|Topic Review (Newest First)|
|11-14-2015 11:17 PM|
You'll find my solution on the forum, here is a link
I achieved a 70mm height reduction. I'm a happy hobbit now.
|11-13-2015 07:06 PM|
|hatrick||good to hear just bought an XT just removed the bumpers flat foot know , much better.|
|08-27-2013 12:16 AM|
Thanks for the info regarding the lowering of the seat. May look at shaving the under seat "bumpers". The link for the lower Suzuki seat was helpful. The price listed was reasonable when compared to what I've been quoted elsewhere.
|08-25-2013 08:54 AM|
Tried all the above
Removed all the rubber bumpers. This is good and will do no damage, the seat is actually easier to take off and on, a bonus. The downside, if you take off the two front ones on the tank itself, you do tend to slide forward onto the family jewels.
As for the side stand shortening thing, if you ride on the right, then yes, this MAY be a useful option, don't try this if you ride on the left, you may have difficulties picking the bike up The camber of the road can hinder or help. Whilst in the states I always had parking issues, to me, the side stand was on the wrong side of the bike compared to road design.
I do use lowering links also( I am 5'4"), and have raised the forks through the triple tree to keep the bike balanced.
NOTE- The effect of all this(as well as a bash plate) means the ground clearance is severely affected. On corners, my lean in angle is dependent on road condition. If there are big bumps or potholes through the line, then I back off right away because if I am at extreme lean and hit a bump the bike will usually touch the ground, usually the bash plate, but sometimes the peg sensor, the result of this is that usually the back wheel unloads(and sometimes be airborne), steps out, reloads and kicks up, this can lead to a high side . This will happen more often than a normal height suspension, I have learned to compensate, but speed is affected through the corner!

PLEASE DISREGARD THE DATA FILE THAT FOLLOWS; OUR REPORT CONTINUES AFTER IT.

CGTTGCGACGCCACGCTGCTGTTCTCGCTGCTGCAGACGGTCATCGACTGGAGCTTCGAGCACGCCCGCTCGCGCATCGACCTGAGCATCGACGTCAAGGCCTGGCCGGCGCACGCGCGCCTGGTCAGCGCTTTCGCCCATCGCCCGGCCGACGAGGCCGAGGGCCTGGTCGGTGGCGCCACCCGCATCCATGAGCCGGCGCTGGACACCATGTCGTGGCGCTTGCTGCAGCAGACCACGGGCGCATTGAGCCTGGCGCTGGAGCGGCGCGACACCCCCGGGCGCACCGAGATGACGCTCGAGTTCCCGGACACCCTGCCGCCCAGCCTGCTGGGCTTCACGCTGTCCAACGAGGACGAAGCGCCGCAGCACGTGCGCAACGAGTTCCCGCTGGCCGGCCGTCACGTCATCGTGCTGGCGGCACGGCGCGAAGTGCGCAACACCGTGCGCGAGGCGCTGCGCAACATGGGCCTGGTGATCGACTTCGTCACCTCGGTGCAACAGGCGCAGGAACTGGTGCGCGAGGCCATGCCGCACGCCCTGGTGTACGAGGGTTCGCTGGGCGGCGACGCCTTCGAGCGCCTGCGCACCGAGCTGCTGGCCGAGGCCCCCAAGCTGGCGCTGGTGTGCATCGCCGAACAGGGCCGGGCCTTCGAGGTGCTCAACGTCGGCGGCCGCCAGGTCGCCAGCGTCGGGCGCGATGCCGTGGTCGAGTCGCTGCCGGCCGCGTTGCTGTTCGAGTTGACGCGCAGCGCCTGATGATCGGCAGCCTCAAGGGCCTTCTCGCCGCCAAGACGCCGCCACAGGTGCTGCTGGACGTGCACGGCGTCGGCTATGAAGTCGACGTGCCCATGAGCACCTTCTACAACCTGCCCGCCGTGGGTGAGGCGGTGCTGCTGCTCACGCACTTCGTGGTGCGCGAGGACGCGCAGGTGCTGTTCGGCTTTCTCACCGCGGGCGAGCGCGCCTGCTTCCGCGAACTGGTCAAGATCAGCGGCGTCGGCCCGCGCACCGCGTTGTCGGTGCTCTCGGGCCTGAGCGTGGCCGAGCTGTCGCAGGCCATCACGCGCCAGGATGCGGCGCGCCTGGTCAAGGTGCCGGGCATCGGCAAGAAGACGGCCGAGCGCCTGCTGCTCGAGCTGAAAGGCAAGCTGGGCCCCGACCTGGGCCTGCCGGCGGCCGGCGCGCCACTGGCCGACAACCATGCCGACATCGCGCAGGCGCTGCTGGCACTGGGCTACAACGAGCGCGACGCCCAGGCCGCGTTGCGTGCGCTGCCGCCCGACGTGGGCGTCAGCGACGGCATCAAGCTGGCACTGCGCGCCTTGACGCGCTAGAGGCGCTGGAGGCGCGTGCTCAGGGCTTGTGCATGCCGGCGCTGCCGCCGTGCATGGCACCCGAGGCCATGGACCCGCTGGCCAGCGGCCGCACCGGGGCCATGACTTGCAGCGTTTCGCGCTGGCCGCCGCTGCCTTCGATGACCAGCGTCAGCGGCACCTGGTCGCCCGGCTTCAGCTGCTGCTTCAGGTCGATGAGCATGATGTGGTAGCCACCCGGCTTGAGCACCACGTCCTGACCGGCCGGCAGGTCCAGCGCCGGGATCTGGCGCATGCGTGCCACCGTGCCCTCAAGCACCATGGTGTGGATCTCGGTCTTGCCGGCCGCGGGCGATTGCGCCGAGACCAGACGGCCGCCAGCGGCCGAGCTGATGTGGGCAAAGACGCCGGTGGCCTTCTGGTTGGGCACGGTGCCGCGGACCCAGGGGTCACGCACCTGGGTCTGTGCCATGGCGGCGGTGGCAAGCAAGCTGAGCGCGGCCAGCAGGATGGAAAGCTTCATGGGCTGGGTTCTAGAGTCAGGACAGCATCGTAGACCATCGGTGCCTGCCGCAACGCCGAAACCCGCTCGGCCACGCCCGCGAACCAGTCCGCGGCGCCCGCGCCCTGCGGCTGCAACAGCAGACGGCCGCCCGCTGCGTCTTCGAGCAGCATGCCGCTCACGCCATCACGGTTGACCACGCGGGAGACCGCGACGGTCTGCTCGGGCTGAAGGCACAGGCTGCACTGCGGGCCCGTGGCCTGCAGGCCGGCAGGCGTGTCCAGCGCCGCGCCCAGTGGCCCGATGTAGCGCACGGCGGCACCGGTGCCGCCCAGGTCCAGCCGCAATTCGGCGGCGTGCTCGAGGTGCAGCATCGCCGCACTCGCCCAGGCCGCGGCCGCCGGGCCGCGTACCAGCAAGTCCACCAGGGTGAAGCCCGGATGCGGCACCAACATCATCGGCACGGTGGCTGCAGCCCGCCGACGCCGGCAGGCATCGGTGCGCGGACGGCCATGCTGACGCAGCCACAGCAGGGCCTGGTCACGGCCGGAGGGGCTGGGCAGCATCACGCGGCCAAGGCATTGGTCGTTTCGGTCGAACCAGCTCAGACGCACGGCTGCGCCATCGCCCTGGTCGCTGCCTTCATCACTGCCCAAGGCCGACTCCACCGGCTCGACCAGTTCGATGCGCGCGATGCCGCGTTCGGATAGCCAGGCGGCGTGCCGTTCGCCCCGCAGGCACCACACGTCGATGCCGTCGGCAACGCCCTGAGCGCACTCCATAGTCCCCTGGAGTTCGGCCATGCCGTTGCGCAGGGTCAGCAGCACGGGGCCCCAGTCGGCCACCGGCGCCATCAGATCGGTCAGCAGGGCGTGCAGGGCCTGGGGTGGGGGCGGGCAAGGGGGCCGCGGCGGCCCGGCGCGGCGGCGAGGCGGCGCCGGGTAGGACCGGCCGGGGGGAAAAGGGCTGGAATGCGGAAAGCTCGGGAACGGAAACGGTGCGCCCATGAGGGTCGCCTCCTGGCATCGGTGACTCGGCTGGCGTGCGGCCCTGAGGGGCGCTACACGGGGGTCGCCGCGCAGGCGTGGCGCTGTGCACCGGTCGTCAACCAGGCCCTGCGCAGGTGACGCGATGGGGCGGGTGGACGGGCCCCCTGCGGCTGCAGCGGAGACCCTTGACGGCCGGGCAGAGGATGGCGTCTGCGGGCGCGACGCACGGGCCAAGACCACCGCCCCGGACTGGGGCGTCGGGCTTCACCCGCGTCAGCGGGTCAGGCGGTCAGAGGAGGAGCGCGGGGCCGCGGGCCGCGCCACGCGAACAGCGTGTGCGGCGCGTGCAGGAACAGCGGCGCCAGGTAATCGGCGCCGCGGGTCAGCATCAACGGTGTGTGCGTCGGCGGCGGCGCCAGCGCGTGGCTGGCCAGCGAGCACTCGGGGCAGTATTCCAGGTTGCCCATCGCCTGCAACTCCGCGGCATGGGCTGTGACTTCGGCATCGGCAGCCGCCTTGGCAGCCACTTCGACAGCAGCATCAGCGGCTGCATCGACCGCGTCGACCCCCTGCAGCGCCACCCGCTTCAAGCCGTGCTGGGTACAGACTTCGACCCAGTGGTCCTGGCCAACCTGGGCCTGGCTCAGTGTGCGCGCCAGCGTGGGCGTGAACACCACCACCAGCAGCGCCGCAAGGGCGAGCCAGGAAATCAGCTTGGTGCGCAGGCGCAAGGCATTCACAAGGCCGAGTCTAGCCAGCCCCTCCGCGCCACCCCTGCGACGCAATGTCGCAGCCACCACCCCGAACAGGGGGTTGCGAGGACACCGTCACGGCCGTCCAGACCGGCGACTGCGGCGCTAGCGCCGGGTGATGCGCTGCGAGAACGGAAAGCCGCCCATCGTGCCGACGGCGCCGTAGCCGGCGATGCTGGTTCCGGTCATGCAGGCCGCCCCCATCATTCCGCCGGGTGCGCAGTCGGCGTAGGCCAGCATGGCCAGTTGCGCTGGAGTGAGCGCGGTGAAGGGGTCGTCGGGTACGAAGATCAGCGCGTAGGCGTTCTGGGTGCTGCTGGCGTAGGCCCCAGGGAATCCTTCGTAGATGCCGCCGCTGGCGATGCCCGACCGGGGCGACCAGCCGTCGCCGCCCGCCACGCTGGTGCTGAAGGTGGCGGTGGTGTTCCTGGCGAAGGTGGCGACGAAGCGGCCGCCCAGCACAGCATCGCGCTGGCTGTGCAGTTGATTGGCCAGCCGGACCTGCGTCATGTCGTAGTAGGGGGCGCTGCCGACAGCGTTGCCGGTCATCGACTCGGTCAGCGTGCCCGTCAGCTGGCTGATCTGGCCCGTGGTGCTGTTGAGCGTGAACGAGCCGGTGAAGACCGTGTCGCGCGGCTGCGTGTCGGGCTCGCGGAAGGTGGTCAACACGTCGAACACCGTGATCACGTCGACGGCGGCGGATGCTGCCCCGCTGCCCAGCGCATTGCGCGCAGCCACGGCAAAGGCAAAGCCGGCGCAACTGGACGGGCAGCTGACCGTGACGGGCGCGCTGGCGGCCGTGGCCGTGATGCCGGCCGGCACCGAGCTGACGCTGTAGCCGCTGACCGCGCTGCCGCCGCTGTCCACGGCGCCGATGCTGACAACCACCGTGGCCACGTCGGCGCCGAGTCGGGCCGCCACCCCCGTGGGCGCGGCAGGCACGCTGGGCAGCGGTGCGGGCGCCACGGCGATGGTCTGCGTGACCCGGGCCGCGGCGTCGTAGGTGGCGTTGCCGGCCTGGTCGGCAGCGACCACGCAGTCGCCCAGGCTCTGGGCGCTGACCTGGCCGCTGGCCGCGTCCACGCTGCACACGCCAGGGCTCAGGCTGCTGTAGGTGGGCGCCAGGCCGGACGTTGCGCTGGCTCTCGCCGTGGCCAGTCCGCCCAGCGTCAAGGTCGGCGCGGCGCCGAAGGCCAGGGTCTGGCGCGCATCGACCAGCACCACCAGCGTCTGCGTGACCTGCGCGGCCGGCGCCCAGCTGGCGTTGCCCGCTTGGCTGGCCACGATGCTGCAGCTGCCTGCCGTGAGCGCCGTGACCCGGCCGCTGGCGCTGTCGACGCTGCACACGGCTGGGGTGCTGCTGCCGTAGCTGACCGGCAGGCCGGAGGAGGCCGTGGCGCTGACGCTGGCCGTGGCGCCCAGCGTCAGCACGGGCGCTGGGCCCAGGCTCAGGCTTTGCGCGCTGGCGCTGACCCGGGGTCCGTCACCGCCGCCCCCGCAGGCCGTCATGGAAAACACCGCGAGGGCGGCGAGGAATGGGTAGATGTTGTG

Note - ALL of the above was with a fully loaded bike, metal panniers, top box, tank bag and extra camping bags strapped on wherever. Your results may differ.
|08-25-2013 06:43 AM|
|Tmax||LOWER SEAT DL650 V-STROM 2012-13 :: Suzuki DL V-Strom :: Street & SuperSport :: www.oneidasuzuki.com|
|08-24-2013 08:27 PM|
|V-Nick||I am 5'4" I softened the suspension just a little and I removed the bumpers. I have had it this way for about a year, and I have seen Zero wear on the underside of the seat. I also have not noticed any play, vibration, or shifting. The bike rides smooth for my size. I should also note that I can not achieve flat feet when I stop. I agree that you need to move your but to one side when you stop.|
|08-24-2013 11:51 AM|
Soupy's so you can adjust the height you like. 3/4 " worked for me after trial and error. Soupys Performance, Motorcycle Lowering Kits, Motorcycle Raising Links
|08-24-2013 10:31 AM|
Lowering the seat a 1/4" by shaving the bumpers, may not be enough. Check out Kouba Links for lowering the bike. Depending on how much lower you go, you will need to shorten the side stand by cutting and re-welding. A lowered bike will handle differently and will have less cornering clearance.
Another technique to use to flat foot on one side is to scoot your butt off the seat wen coming to a stop so your leg reaches the ground better.
|08-23-2013 10:23 PM|
There are several threads that discuss this. Look for threads that discuss options to lowering the bike.
To answer your question, some have removed the rubber bumpers under the seat while others (like me) simply cut them in half. Cutting them in half will lower the seat by approx. 1/4". When you do, the seat will feel loose since the sliders that keep it in place are now 1/4" lower on the frame.
I solved this by attaching pieces of felt furniture sliders to the seat sliders.
The seat is now lower and firmly in place.
|08-23-2013 10:03 PM|
|Big B||I did a search and found several, maybe give it another go. Lowering the seat or buying a lower profile seat works OK, but lowering links is the most popular route. If you are looking to flatfoot, you need to get that notion right out of your head. Lowering does affect handling, so keep that in mind.|
|This thread has more than 10 replies. Click here to review the whole thread.|